There seems to be no such thing as a day off for Mac Miller. This year alone, the Pittsburgh, PA native has released four projects (Run-On Sentences: Vol. 1 and Stolen Youth as Larry Fisherman; his second studio album, Watching Movies With The Sound Off; and now a self-titled mixtape under the moniker Delusional Thomas). Add that to his extensive tour schedule (with stops in Canada this week) and the demand of a reality show on MTV, and there’s not much time for slowing down. It would be easy to think that such a busy schedule would compromise an artist’s music, but lately, Mac’s been making the best music of his life; it’s no small accomplishment that WMWTSO holds its own in a conversation about the best hip-hop album of the year, nor should it be overlooked that Mac’s name came up in Kendrick Lamar’s “Control” verse, putting him in the same sentence as the rest of hip-hop’s current elite. Suffice it to say, he’s doing something right – and yet, if you ask him, he’s not even close to the level he’s aspiring to. We caught up with Mac Miller at his home in Los Angeles to talk about Watching Movies With The Sound Off, why Flying Lotus told him he’s at the greatest stage in his producing career, his goals for the future, and much more. Read the full interview below.
TCUS: You’re setting off on a number of Canadian tour dates this week. Tell me about the first time you ever came to Canada.
Mac Miller: Damn…. I know the first time I ever went to Canada, the border was not as difficult. I can definitely remember that [laughs]. I remember the first time I performed there was opening up for Curren$y in 2010 at The Opera House in Toronto, and my shirt had [1 Love] T.O. with a purple heart – there’s random shows where I remember what my shirt was; I don’t know why.
TCUS: [Laughs] While we’re talking about Canada, are there any Canadian hip-hop artists you’re impressed with right now?
Mac Miller: Drake. I’ve got a homie TFHOUSE, [he’s] great. Good people over there.
TCUS: Of course, as your make your way across Canada, fans can expect to hear a lot of material from your latest album, Watching Movies With The Sound Off. On that note, what can you tell me about Birds of the Gods?
Mac Miller: Yeah dude. Birds of the Gods is a f–kin’ awesome documentary that we watched a lot. [We watched] a lot of nature documentaries during the creation of this album. [The documentary] makes birds so majestic; I love that one.
TCUS: What other movies did you watch during the creation process?
Mac Miller:Turtle: The Incredible Journey, Zombies Vs. Strippers, Romeo + Juliet with Leonardo DiCaprio, Moonrise Kingdom… and then a lot of random space odyssey documentary-type shit, and underwater shit, too. Oh, Beetlejuice is another one – that was the first one we watched.
TCUS: Did each song have a different movie to go along with it?
Mac Miller: When I first started doing it, the concept was gonna be that every song was a different movie, and at the end, you’d have to figure out what movie I was watching by what the song was. [In the end], I didn’t want to stick to that concept and be so confined by something that seemed like an exercise in creativity, so I opened the floodgates and let it flow a little more.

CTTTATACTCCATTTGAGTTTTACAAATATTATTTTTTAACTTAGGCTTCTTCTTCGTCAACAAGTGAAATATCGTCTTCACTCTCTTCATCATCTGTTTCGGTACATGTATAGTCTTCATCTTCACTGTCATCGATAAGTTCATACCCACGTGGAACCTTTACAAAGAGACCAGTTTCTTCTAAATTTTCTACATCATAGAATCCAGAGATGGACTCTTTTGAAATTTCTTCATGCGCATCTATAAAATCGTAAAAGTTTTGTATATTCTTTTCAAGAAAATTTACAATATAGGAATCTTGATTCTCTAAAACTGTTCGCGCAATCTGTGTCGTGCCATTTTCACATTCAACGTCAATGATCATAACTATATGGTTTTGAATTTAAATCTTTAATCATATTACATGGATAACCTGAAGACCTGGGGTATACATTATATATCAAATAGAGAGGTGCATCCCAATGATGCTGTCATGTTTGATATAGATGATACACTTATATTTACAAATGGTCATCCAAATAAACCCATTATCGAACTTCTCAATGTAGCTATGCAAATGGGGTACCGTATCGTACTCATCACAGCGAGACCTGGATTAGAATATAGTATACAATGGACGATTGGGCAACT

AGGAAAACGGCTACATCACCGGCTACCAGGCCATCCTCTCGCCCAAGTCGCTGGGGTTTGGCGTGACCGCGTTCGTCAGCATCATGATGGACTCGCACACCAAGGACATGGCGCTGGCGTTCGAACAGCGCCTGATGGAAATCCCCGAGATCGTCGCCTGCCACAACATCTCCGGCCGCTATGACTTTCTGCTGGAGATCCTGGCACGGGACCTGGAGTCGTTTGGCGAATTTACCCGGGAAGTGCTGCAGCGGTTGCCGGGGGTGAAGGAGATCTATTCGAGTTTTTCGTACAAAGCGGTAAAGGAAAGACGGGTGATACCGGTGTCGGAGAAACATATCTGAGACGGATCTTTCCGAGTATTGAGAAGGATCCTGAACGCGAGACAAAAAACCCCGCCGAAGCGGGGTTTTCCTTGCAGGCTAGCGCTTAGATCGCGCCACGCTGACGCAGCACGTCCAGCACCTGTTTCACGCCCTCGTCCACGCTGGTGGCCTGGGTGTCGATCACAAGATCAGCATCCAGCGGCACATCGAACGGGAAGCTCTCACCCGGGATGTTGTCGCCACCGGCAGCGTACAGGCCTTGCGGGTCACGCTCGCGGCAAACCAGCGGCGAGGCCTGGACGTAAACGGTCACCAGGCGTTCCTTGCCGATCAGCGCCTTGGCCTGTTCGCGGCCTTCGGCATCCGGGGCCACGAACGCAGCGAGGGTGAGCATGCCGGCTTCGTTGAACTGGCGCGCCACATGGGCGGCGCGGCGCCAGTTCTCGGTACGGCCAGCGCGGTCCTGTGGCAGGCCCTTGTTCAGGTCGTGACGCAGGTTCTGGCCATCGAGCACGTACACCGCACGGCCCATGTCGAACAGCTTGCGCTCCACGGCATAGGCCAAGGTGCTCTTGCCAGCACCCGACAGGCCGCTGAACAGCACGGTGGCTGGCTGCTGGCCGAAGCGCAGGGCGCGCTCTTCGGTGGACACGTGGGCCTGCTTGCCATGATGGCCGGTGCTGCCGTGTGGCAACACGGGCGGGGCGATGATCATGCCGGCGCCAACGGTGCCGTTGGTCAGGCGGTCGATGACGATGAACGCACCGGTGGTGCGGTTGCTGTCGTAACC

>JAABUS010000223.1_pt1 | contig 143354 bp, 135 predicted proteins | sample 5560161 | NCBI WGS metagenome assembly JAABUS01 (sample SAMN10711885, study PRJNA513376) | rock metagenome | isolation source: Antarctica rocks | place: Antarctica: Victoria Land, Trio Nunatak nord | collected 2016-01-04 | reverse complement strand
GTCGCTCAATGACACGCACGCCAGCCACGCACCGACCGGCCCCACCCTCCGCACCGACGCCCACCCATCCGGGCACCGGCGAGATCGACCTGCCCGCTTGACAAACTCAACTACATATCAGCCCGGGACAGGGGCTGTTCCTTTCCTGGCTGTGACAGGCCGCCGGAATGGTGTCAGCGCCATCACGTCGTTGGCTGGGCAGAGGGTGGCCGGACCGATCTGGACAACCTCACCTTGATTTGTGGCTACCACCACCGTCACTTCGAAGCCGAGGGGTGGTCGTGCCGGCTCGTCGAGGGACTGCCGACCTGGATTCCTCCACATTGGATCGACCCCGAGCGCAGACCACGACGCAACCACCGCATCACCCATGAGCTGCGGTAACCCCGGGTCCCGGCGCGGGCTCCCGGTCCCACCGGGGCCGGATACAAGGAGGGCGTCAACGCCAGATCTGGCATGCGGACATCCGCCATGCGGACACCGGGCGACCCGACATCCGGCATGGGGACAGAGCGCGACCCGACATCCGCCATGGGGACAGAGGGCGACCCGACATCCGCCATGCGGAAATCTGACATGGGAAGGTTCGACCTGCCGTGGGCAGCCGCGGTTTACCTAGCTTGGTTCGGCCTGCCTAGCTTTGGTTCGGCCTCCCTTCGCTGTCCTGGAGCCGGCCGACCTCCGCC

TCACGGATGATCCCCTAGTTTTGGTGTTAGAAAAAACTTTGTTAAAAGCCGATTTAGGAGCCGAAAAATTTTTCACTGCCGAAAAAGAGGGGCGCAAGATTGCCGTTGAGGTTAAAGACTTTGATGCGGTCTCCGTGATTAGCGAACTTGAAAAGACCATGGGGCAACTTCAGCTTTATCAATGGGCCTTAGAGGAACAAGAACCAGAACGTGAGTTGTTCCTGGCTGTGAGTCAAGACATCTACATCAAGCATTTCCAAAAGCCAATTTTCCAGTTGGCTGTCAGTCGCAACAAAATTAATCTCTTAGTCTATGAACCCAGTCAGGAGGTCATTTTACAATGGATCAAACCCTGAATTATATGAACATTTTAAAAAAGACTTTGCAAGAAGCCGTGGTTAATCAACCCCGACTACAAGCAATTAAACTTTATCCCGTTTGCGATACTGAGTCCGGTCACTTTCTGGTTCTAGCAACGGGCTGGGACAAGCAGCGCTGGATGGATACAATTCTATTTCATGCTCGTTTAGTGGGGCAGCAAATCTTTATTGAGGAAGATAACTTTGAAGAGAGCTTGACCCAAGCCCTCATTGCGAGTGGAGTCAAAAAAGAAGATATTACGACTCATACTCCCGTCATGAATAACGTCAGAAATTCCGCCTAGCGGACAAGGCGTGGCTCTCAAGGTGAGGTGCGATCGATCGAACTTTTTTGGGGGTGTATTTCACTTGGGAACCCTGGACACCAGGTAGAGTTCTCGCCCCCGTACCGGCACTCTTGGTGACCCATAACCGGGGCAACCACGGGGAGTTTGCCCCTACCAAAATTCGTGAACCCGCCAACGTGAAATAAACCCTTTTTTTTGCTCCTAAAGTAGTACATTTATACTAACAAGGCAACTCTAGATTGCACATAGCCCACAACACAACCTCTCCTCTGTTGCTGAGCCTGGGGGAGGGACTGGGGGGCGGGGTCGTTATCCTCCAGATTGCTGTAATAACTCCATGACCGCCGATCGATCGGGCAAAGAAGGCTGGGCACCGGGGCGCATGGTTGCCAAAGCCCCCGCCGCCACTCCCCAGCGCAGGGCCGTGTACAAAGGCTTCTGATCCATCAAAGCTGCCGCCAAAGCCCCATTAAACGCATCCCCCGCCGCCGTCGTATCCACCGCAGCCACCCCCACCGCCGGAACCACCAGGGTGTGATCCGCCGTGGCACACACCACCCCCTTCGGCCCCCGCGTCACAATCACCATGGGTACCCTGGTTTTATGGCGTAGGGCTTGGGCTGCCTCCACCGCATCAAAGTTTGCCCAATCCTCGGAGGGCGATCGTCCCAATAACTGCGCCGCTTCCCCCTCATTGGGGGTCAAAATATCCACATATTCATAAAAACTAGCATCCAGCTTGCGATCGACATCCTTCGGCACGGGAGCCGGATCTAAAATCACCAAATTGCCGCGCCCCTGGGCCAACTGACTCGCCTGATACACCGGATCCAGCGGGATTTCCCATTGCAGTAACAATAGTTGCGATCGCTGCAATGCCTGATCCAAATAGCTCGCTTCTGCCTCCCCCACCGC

TCUS: One of the other interesting things about WMWTSO is that you’ve opted to produce a number of the tracks yourself. What’s your process like when you’re producing a song?
Mac Miller: Oh man, I love it. I just like the long build. Your emotion gets to be there from the jump; you get to put however you’re feeling into every aspect of [the song]. How the song comes together is really interesting, because you’re making the beat, and there might be just random [themes] that – before you even lay down the drums – you know you want to talk about. I love producing; I think producing was a hugely important thing in my life. It’s something to work at and get better, [something] to continue to do a lot, because you can’t just record [forever]. Producing is something you can do by yourself, and I like it because you can create every style of music. I don’t confine my producing just to doing hip-hop records. I want to produce mega pop, indie rock, and every kind of style you can think of – score movies, all that.
TCUS: When you’re producing, is there anyone you’d say you’re modelling yourself after?
Mac Miller: One of my biggest influences – especially in the beginning – has been the Alchemist. I remember I had this one conversation with Flying Lotus when I started making beats – I was playing him a bunch of shit I was doing, and it was jazz shit to hip-hop shit – and I remember him telling me that I was in the greatest stage of my producing career. I was like, “what do you mean?” He was like, “you don’t have a sound that people are looking for; you don’t have a sound to model after or anything like that.” I mean, I’m influenced by all the producers of the music I like: your Kanyes, and Pharrells, and RZA, and everybody. But at the end of the day, I’m just trying to be my own inspiration.